Phyllis Francis winning the women's 400m at the IAAF World Championships London 2017
Another global women’s one-lap final; another dramatic denouement with Shauae Miller-Uibo in the lead role….but not, this time, the leading lady across the finish line.
It was not quite a repeat of Rio, when Miller-Uibo’s desperate dive for the line won her Olympic gold ahead of the rapidly closing Allyson Felix. Twelve months on, Miller-Uibo again had gold in her sights as she surged down the home straight some 3m clear of a seemingly tiring Felix.
This time, it was Phyllis Francis, third leg runner in the US team that won the 4 x 400m relay final in Rio, who was on the charge from behind. At 30m out, the Bahamian Miller-Uibo still had a comfortable cushion with the line beckoning.
Then, with 20m to go, she suddenly lost momentum. Miller-Uibo did not exactly crumple to the track; she appeared to stub the surface with her right foot, possibly when feeling a cramp in the cold, wet conditions, while also feeling the effects of lactic build up.
As the clear favourite faded out of the medal frame completely, eventually crossing the line fourth in 50.49, Francis seized the day, the chance and the title.
The 25-year-old, who finished runner up to Quanera Hayes in the US Championships, took one of the big surprise golds of these 2017 IAAF World Championships in 49.92, a fine lifetime best in the conditions.
Salwa Eid Naser, the 19-year-old Bahraini who had posted the fastest times in the heats and semi-finals, continued her rapid progression, snatching the silver medal in 50.06, another national record. The young woman who won the 2015 world youth title in Cali wearing a hijab became the first Asian medallist in the event.
Felix, a clear winner of the 2015 final ahead of Miller-Uibo, started to run out of steam in the home straight after going out hard but still managed to hold on for the bronze medal in 50.08. In doing so, the 31-year-old US athlete joined Usain Bolt and Merlene Ottey as the most be-medalled competitor in World Championship history, stretching her personal tally to 14 – with the two relays still to come in London.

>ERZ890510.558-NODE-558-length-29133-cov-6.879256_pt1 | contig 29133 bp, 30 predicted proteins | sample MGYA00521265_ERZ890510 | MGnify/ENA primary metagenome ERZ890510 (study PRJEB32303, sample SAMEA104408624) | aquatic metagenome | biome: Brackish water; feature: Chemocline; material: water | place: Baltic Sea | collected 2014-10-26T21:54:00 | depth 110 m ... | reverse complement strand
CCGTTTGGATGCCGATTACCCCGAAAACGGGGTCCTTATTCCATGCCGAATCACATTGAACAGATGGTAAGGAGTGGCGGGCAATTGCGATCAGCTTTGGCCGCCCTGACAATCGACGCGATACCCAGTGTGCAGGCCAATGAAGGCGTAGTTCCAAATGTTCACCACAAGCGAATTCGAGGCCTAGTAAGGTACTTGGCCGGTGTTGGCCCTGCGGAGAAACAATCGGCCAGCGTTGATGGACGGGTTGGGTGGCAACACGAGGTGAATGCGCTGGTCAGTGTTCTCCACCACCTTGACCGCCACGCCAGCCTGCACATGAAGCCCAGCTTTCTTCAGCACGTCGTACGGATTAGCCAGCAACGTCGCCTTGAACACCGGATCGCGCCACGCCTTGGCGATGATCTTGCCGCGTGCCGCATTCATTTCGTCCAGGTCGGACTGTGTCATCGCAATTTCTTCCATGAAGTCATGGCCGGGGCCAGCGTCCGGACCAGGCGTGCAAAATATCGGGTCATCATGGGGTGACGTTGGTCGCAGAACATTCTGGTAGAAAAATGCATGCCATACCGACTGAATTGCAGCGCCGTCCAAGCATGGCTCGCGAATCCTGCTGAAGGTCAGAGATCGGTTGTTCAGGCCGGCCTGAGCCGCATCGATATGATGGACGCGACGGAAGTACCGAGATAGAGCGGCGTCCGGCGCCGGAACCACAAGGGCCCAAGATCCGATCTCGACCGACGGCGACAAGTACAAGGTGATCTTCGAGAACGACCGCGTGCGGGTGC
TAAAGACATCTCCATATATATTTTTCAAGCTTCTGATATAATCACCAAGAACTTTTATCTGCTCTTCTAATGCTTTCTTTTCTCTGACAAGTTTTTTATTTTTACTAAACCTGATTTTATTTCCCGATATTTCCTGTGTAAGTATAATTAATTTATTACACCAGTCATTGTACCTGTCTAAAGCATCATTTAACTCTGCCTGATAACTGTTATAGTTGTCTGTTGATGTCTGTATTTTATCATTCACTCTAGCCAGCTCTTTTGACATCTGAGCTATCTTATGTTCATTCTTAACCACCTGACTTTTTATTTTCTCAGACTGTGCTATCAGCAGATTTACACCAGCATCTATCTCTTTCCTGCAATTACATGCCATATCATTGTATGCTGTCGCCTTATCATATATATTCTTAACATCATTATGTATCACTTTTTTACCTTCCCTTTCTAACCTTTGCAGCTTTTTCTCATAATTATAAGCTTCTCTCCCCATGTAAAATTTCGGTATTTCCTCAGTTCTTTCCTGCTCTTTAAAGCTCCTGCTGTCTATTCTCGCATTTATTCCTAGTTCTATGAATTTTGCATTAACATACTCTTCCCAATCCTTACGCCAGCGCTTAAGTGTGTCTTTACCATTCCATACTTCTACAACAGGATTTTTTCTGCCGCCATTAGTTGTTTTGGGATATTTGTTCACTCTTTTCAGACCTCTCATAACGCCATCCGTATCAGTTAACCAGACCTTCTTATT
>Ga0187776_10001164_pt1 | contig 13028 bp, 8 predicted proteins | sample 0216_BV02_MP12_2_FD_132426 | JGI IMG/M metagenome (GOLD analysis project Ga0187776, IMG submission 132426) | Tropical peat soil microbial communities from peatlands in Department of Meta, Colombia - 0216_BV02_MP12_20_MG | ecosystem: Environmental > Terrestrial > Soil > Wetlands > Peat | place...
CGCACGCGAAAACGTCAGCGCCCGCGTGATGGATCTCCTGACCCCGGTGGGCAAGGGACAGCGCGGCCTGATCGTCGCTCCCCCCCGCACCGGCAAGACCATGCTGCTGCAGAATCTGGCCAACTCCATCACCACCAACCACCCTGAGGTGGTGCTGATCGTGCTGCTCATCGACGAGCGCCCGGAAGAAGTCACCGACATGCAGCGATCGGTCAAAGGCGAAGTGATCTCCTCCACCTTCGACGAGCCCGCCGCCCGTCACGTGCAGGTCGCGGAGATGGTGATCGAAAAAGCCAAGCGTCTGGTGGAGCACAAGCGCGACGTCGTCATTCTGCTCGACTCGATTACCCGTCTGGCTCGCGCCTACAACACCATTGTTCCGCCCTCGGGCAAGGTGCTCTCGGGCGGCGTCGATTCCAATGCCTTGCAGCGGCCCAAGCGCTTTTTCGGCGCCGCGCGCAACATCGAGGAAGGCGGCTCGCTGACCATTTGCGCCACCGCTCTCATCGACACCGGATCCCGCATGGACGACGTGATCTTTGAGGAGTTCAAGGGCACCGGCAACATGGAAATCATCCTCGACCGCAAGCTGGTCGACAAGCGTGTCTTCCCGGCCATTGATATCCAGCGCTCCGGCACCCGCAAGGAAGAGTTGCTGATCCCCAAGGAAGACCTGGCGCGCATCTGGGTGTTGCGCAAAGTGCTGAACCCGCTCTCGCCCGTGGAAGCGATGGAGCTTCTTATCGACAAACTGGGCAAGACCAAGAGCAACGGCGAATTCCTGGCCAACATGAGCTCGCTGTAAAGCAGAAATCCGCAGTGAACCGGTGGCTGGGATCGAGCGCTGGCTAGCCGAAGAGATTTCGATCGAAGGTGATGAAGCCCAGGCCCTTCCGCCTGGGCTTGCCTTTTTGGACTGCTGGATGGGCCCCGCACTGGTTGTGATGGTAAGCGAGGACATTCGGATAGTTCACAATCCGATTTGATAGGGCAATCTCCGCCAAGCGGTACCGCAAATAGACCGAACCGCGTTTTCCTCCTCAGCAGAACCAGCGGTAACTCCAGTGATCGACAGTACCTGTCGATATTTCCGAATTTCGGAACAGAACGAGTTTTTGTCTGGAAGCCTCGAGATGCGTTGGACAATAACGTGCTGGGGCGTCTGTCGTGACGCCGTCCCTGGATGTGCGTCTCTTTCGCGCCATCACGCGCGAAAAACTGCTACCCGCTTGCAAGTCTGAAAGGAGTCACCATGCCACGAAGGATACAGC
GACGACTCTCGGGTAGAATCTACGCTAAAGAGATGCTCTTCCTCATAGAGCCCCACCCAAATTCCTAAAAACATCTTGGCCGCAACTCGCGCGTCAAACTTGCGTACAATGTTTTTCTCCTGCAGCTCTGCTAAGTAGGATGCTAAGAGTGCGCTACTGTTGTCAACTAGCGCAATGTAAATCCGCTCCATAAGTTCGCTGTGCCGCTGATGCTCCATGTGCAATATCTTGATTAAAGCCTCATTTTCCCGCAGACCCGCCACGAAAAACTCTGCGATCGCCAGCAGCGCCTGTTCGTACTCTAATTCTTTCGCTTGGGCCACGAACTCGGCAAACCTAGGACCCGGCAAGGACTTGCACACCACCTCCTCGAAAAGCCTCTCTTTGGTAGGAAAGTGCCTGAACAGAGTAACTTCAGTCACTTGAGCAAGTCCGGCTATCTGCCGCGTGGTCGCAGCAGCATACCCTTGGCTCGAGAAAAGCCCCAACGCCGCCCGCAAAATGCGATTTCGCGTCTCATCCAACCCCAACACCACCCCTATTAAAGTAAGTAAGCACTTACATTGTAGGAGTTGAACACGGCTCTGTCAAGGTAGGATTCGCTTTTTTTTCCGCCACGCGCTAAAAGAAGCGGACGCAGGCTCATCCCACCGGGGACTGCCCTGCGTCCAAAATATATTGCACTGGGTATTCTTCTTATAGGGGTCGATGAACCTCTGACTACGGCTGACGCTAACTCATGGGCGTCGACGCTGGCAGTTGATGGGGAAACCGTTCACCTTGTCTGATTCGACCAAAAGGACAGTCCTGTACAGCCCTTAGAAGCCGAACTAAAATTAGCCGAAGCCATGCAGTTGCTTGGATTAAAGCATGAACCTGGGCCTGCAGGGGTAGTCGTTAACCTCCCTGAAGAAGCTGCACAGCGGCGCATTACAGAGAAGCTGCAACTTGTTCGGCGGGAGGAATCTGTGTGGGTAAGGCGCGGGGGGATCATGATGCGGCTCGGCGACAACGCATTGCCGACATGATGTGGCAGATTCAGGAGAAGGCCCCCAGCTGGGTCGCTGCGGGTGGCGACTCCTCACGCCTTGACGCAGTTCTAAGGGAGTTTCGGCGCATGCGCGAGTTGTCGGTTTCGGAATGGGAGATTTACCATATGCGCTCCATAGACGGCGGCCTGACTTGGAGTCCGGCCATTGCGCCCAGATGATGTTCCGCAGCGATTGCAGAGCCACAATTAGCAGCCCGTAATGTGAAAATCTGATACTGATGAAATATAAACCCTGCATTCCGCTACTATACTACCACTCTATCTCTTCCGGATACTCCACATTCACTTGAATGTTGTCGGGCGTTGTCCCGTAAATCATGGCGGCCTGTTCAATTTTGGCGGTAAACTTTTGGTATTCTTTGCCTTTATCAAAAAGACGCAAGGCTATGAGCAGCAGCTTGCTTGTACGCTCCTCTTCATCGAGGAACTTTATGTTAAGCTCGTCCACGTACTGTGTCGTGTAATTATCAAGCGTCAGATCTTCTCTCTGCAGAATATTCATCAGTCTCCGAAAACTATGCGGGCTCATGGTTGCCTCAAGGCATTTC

Miller-Uibo, of course, still has the 200m to come; she is due to line up in the semi-finals on Thursday. So long as she has suffered no physical damage, she is certain to be a woman on a mission.
Still, as with Miller-Uibo in Rio last year, in London tonight it was Francis’ night to bask in the afterglow of her unexpected triumph.
"It’s amazing,” she said. “I’m so excited. It is such an amazing feeling. Being world champion sounds pretty cool. This win has not hit me yet, but I guess it will tomorrow when I wake up.
"When I went down the home straight, I just believed in myself and stayed patient. I just knew what I was capable of doing, so I stuck to my race model.
"At the finish line I was surprised. I thought I was second or third, but then they told me, 'You are first'. That is crazy."
Naser was also coming to terms with her achievement. “I think I surprised my opponents and I even surprised myself,” she said. “Coming to these championships, I really did not think about a medal. After all the hard training I have been through, I just hoped to do something big.
“I was not chasing Felix; I was pushing myself until the very end. I did not even see what was going on in the last metres. Felix is my role model. I am following her on Instagram.
“In the future I will also focus on the 200m, but it’s 400m for now.”
For the record, behind the stunned Miller-Uibo, Shericka Jackson took fifth in 50.76, ahead of her Jamaican team-mate Stephenie Ann McPhertson (50.86), African champion Kabange Mupopo (51.15) and 2007 bronze medallist Novlene Williams-Mills of Jamaica.
Simon Turnbull for the IAAF